• $3.8 million remaining in the $8.6 million Community Facilities District (CFD) bonds that the city approved in 1996 and 2000 for the Hassayampa Community Facilities District. While the city administers the CFD bonds, Woodfill said it is not responsible for the payback of the loans. The Hassayampa Community Facilities District is current on its assessments, he added.

Along with the list of outstanding debts, the debt handbook also included information about the city's debt capacity.

Based on Prescott's net secondary assessed valuation, its general-obligation debt limit totals about $164 million, according to the handbook. (Woodfill stressed, however, that any general-obligation debt, which is paid back through property taxes, would require approval by the voters).

In addition, the city's revenues would allow for an MPC debt capacity of about $69 million. Along with the already authorized $46 million in WIFA bonds, the city's debt capacity totals about $279 million.

The city's Moody's, S&P, and Fitch bond ratings of Aa2, AA-, and AA, respectively, compare favorably to many other communities in Arizona, Dralle said.

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Reader Comments

Posted: Saturday, May 12, 2012
Article comment by: One Question

Ms. Barks--thanks for letting readers know the amount the City of Prescott is in debt ($74.6 million). How much is the city's annual income? Knowing the size of the debt without revealing the city's income, gives readers only half the story.

Posted: Saturday, May 12, 2012
Article comment by: D C

This city, like all cities, uses YOUR property to raise its debt ceiling. How much they can raise depends upon how valuable YOUR private property residences and businesses are.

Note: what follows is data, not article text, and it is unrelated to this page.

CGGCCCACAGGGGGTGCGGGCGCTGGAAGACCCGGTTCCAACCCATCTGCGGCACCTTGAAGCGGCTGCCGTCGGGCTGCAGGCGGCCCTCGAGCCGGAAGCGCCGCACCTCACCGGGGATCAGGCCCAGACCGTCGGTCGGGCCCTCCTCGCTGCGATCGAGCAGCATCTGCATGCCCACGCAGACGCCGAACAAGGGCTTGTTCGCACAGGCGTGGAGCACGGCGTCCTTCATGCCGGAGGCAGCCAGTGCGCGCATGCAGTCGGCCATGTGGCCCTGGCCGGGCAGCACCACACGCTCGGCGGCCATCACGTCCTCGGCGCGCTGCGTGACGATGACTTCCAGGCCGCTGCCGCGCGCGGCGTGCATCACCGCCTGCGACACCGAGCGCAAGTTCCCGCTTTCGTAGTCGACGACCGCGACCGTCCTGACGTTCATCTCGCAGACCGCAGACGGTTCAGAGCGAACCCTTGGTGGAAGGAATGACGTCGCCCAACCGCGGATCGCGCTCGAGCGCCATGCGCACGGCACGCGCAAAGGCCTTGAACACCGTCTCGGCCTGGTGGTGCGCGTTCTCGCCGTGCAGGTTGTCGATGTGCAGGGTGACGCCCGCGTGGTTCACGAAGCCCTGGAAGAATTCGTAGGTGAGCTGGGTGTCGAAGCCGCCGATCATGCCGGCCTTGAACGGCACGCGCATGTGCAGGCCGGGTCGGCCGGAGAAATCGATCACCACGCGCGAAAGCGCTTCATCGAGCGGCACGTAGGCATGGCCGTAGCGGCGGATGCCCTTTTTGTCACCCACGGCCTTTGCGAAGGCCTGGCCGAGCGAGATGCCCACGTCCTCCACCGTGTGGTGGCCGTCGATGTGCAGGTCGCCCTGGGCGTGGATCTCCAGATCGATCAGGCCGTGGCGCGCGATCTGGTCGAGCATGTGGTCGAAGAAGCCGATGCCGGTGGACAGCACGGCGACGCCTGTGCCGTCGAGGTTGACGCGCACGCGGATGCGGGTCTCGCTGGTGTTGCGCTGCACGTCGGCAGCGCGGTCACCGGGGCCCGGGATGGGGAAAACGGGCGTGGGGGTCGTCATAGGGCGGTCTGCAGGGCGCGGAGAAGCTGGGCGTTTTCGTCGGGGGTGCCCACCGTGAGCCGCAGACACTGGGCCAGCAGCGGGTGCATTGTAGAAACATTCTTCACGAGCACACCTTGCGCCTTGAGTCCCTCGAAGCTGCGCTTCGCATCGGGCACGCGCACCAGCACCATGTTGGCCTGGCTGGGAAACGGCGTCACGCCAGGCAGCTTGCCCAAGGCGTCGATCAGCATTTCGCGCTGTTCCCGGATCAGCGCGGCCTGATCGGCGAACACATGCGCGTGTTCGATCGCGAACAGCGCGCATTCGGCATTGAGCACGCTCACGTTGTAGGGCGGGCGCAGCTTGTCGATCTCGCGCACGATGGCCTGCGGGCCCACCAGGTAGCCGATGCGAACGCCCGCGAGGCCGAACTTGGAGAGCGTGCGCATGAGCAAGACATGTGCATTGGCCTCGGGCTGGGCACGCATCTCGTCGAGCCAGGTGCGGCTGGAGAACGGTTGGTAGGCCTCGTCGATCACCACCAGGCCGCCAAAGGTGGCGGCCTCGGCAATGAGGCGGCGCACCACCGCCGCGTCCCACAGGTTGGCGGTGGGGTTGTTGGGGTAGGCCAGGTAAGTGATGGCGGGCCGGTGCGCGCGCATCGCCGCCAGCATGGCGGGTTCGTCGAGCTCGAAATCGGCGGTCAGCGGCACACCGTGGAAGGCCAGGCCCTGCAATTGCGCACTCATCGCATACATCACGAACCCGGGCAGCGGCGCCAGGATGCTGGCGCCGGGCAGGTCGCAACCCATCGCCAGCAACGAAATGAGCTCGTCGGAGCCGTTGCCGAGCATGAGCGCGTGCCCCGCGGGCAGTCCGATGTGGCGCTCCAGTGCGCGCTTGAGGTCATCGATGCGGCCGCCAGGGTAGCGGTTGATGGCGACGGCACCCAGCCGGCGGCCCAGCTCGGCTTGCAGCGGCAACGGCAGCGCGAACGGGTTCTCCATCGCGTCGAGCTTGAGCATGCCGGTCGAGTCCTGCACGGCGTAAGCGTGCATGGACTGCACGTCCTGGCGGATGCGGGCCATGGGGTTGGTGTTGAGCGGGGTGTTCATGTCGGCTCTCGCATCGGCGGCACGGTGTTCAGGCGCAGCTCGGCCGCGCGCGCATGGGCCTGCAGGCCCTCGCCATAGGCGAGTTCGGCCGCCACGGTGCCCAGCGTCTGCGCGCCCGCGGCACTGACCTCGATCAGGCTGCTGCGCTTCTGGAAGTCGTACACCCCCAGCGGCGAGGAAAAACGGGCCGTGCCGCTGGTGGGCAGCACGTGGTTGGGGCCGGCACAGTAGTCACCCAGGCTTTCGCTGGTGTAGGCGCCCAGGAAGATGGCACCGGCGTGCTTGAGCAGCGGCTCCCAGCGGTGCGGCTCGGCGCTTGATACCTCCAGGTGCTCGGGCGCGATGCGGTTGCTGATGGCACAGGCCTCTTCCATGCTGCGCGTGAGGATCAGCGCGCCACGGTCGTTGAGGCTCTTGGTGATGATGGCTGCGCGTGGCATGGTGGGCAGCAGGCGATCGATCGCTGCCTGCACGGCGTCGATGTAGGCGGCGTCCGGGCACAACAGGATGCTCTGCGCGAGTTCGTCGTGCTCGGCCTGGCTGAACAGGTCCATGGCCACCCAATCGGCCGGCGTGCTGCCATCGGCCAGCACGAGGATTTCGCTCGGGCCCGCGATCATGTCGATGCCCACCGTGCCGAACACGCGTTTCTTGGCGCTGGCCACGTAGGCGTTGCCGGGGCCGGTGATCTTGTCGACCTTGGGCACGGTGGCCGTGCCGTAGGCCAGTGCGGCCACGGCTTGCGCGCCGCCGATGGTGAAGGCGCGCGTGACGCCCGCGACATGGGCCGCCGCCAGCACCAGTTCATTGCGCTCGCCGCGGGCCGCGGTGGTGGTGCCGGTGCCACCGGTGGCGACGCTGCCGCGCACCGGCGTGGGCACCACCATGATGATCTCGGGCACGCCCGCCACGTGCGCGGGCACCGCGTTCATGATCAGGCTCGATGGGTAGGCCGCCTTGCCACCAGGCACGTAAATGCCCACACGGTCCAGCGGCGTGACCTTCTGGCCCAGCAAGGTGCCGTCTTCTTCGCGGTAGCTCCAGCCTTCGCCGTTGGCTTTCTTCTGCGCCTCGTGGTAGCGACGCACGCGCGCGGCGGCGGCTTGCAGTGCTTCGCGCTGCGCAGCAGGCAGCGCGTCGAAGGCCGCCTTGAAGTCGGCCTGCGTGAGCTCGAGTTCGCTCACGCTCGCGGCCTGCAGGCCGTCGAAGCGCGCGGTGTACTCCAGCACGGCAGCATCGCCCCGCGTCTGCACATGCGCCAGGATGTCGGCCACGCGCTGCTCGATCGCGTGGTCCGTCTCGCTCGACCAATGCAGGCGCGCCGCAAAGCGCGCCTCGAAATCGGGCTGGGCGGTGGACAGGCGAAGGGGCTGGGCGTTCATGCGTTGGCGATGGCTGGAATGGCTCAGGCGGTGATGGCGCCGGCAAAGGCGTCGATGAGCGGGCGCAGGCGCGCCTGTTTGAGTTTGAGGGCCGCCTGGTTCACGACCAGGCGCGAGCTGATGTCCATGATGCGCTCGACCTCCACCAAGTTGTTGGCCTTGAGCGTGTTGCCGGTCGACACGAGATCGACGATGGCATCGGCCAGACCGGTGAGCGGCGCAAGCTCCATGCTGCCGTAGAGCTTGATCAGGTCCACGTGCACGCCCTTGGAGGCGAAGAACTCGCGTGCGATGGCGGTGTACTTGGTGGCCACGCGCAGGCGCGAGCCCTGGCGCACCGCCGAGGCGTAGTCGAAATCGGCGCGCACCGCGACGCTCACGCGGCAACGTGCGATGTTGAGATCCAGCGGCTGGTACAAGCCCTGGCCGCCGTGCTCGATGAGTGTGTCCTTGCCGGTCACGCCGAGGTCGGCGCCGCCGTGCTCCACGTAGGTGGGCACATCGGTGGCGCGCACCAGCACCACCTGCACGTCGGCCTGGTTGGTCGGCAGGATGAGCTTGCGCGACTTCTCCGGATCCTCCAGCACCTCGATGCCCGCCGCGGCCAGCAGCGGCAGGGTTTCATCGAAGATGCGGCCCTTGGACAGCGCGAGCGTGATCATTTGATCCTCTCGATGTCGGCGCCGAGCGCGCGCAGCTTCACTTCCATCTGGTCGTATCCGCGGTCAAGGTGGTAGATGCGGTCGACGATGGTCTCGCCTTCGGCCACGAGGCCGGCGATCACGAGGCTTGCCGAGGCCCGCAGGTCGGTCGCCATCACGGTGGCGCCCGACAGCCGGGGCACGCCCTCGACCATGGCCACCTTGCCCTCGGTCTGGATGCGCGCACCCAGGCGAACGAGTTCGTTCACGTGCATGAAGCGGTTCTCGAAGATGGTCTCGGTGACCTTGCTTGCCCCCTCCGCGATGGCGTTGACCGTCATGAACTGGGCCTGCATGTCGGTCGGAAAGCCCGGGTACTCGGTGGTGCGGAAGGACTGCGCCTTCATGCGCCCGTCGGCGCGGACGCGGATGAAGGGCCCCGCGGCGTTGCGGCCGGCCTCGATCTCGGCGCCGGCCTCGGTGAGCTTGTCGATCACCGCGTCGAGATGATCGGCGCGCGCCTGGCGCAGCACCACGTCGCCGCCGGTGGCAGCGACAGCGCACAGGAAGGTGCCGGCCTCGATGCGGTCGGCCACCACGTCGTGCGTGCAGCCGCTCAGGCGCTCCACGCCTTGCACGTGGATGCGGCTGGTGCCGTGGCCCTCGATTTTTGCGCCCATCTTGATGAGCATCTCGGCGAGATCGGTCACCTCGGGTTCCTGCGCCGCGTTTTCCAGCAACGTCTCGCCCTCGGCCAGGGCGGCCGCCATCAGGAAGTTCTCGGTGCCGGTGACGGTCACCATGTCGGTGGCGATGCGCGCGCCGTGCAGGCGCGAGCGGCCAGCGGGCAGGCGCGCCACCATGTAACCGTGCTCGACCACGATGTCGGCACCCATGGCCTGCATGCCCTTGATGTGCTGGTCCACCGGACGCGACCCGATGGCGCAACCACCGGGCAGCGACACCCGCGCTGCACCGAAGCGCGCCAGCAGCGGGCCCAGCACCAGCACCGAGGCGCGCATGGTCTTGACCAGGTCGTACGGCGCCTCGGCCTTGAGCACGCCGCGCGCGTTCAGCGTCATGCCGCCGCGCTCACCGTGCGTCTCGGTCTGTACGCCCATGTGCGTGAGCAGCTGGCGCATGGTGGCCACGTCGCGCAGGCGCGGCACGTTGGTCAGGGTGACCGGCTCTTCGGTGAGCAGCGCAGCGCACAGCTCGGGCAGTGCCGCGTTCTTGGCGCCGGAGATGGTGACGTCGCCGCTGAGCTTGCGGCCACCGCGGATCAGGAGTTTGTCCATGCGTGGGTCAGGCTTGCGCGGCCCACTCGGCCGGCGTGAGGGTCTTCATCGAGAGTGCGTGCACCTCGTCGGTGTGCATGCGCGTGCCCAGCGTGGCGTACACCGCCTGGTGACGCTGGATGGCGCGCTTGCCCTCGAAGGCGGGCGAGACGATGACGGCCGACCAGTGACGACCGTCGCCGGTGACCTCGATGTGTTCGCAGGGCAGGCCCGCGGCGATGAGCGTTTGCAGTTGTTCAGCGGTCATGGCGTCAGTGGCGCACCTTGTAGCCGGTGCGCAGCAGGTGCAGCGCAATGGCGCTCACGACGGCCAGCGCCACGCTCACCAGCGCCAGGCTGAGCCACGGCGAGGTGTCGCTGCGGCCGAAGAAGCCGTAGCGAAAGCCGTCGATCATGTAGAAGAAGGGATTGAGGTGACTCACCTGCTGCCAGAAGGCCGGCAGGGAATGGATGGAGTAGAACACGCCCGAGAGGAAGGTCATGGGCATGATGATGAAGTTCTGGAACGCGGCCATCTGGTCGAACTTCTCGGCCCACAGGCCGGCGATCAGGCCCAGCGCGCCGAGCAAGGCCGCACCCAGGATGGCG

YOUR property is government's property. Cities, States , Federal... they all consider you will pay ALL costs EVENTUALLY.
From your Property and Income they pay for programs worthy and worthless.
Government spends borrows and takes to cover what it has borrowed plus interest.
Sales,Property,Income, Excise,Capital gains,Tariffs , ALL TAXES, the government consumes 43% of GDP. What have we received for the cost? Stop SPENDING on worthless programs that keep worthless people around. You are only making our planet worth less.

Posted: Friday, May 11, 2012
Article comment by: Figures don't lie, but liars figure

Hell, I could claim to be a millionaire. I have all kinds of paperwork that shows I wouldn't be lying.
The reality is, I'm one fire, one illness, one stroke of bad luck from finding out that a high credit score doesn't mean squat if you're retired and you have limited means when you have to repay loans.

Posted: Friday, May 11, 2012
Article comment by: Easy Writer

Do we detect more debt coming ? Sounds like they're checking their credit card limit...looking at some of the things they have borrowed money for in the past - it would give one pause ...

Posted: Friday, May 11, 2012
Article comment by: Joe Plemons

Then why are they trying to take benefit money from the employees - sounds like the benefit reduction package is a scam to fatten someones wallet